There are two main competing objectives of any framework. It needs to be fast and it needs to do everything that the user needs. The irony is that often the users needs are greater than the speeds they desire. This Dichotomy of a users desires may drive diversity, but it also encourages the search for the perfect medium, speed and functionality.
Fuel – The php framework – is simple and easy to use, provided that you are comfortable using the command line enough that you can change directory and edit a few files. It is fast. The first thing that I did in testing was download, install and load it up in the browser. The page rendered in less than 0.01 seconds and used only 1.34mb of memory (same speed but less memory footprint than the base codeigniter install). The design of the home page was fresh and clean. If nothing else it leaves you feeling optimistic. Always a good feeling to have when you first start using a new technology.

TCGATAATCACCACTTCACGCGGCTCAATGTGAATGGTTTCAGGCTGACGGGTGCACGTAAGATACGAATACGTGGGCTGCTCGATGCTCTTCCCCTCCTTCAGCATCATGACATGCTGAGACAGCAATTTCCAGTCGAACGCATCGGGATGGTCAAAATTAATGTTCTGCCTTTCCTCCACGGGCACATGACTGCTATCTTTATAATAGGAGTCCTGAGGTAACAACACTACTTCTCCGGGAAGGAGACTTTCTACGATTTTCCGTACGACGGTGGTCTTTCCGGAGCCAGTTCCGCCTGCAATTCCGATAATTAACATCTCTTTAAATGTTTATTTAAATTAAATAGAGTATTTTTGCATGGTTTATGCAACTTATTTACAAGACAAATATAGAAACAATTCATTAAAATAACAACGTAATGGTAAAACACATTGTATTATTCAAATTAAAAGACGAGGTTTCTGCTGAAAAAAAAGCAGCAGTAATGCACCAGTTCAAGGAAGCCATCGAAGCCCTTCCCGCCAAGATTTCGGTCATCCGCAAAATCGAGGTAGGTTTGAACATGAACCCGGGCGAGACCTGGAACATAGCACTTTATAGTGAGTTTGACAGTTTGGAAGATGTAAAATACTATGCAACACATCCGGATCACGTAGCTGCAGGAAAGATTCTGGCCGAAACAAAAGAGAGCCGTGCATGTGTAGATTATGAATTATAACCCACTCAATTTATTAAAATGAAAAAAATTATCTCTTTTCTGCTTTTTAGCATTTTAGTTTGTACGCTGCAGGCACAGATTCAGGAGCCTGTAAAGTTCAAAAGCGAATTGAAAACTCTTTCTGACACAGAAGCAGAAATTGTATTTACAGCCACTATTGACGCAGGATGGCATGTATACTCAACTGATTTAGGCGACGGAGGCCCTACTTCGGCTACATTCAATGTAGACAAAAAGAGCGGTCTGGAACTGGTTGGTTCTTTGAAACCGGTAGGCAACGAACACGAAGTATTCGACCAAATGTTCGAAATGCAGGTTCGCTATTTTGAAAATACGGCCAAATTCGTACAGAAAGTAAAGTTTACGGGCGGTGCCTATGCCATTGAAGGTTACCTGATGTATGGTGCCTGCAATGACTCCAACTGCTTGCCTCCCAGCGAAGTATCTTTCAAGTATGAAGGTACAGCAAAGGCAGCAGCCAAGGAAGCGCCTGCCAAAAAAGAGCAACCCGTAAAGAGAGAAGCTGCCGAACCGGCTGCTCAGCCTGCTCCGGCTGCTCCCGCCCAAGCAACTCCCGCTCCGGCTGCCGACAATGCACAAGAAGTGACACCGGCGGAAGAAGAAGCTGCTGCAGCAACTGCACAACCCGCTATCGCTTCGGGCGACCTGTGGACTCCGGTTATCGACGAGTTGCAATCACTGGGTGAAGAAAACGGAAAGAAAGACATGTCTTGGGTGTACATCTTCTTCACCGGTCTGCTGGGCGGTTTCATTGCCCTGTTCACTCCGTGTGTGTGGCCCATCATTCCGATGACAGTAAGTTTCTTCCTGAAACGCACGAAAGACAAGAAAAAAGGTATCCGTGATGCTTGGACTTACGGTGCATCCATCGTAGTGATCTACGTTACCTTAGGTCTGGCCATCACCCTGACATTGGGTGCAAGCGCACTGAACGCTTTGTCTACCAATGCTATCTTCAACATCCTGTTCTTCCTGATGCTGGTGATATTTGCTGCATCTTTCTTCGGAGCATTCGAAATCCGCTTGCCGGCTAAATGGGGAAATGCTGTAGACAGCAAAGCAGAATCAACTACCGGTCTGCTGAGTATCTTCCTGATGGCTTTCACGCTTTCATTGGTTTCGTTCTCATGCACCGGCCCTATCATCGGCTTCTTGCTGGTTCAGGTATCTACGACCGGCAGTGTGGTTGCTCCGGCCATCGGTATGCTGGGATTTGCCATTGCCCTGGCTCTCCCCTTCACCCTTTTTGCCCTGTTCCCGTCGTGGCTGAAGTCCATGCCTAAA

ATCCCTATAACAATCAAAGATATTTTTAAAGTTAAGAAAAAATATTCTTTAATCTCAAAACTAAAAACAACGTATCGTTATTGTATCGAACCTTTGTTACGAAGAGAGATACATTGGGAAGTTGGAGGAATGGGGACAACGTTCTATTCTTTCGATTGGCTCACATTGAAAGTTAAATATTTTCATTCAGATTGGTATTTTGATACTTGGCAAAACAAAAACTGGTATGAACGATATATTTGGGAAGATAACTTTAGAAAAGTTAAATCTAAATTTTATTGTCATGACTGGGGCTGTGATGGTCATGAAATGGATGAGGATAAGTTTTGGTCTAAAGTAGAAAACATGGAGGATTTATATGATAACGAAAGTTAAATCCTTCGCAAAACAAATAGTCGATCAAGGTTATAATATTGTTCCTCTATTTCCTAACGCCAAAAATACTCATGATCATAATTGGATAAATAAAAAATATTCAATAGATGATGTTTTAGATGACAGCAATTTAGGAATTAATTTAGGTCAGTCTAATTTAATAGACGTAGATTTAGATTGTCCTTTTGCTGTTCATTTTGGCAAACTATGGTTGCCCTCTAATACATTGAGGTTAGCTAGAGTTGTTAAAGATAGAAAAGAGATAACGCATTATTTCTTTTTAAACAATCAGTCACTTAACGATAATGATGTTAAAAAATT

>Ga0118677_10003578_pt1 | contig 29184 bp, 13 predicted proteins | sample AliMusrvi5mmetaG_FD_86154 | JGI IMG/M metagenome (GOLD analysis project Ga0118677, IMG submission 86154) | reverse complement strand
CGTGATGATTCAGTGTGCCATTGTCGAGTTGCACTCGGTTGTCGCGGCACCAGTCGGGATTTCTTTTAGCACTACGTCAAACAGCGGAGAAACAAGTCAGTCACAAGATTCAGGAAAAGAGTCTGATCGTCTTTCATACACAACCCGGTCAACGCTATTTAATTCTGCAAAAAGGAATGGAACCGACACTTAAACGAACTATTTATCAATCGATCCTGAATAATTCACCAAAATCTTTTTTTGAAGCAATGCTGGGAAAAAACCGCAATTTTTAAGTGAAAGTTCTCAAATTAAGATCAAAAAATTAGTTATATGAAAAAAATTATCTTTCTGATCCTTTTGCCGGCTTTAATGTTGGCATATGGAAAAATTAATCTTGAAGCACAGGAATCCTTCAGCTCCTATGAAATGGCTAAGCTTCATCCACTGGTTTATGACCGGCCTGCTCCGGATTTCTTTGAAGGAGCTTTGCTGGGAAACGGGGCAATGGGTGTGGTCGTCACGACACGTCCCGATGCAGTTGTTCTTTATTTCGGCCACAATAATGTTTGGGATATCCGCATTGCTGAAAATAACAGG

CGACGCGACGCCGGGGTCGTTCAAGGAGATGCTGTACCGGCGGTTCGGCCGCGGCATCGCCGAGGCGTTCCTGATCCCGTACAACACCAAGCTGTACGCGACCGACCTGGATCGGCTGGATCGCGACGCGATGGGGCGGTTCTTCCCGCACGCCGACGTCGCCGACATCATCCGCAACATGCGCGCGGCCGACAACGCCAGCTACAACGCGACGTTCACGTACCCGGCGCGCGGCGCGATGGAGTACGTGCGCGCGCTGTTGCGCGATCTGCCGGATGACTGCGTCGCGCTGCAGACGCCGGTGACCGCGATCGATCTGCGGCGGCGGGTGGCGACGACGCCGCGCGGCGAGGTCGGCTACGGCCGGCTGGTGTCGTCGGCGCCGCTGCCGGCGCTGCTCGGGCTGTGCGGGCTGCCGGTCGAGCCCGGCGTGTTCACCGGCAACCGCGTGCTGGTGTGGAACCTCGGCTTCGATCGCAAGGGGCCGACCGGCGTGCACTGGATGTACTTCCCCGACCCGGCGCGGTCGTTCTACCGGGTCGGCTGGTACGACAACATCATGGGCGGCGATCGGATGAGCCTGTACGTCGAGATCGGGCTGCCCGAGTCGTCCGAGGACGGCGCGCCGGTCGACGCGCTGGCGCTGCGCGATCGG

Something that strikes my as clever is the simplicity of the framework. It gets out of your way when you coding. In other attempts to do this you always felt like you have to completely separate your code from the frameworks and carefully knit them together later. Fuel has cleverly taken design initiatives that web developers have been discovering of over the last 2 years and applied them into a clean, fresh and unobtrusive style. Allowing a free flowing feeling when a user is coding.
The Fuel website is a real gem (no ruby intended 🙂 ). Clean and simple and has everything you need. The documentation is good, but probably not awesome. It can be a little fiddle to navigate, maybe I need to spend a little bit more time using it.
On doing some research, there appears to be a slight ‘contradiction’ between the use of codeigniter and Fuel, as much of the functionality is quite similar. In my opinion however, I feel that this Fuel is quite an improvement upon this and other php frameworks but hey, I only just started.
I would like to finish this short post with a quick question. Do you use a php framework, and what do you think of the ones you use.